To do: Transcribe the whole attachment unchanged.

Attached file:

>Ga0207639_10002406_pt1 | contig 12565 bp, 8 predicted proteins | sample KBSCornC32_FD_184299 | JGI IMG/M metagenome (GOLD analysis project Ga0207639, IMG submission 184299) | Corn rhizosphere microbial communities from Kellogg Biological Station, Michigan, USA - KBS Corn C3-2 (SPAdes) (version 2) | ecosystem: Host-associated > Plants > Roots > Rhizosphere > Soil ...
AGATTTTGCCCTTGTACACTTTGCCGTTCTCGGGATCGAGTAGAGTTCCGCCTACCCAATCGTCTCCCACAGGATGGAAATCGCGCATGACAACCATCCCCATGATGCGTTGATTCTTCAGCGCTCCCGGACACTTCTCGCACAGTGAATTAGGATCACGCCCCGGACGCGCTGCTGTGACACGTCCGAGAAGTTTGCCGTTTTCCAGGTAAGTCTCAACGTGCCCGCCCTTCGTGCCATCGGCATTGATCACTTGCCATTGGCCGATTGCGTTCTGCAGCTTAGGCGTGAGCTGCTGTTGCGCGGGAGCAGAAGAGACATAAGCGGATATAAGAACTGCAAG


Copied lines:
>Ga0207639_10002406_pt1 | contig 12565 bp, 8 predicted proteins | sample KBSCornC32_FD_184299 | JGI IMG/M metagenome (GOLD analysis project Ga0207639, IMG submission 184299) | Corn rhizosphere microbial communities from Kellogg Biological Station, Michigan, USA - KBS Corn C3-2 (SPAdes) (version 2) | ecosystem: Host-associated > Plants > Roots > Rhizosphere > Soil ...
AGATTTTGCCCTTGTACACTTTGCCGTTCTCGGGATCGAGTAGAGTTCCGCCTACCCAATCGTCTCCCACAGGATGGAAATCGCGCATGACAACCATCCCCATGATGCGTTGATTCTTCAGCGCTCCCGGACACTTCTCGCACAGTGAATTAGGATCACGCCCCGGACGCGCTGCTGTGACACGTCCGAGAAGTTTGCCGTTTTCCAGGTAAGTCTCAACGTGCCCGCCCTTCGTGCCATCGGCATTGATCACTTGCCATTGGCCGATTGCGTTCTGCAGCTTAGGCGTGAGCTGCTGTTGCGCGGGAGCAGAAGAGACATAAGCGGATATAAGAACTGCAAG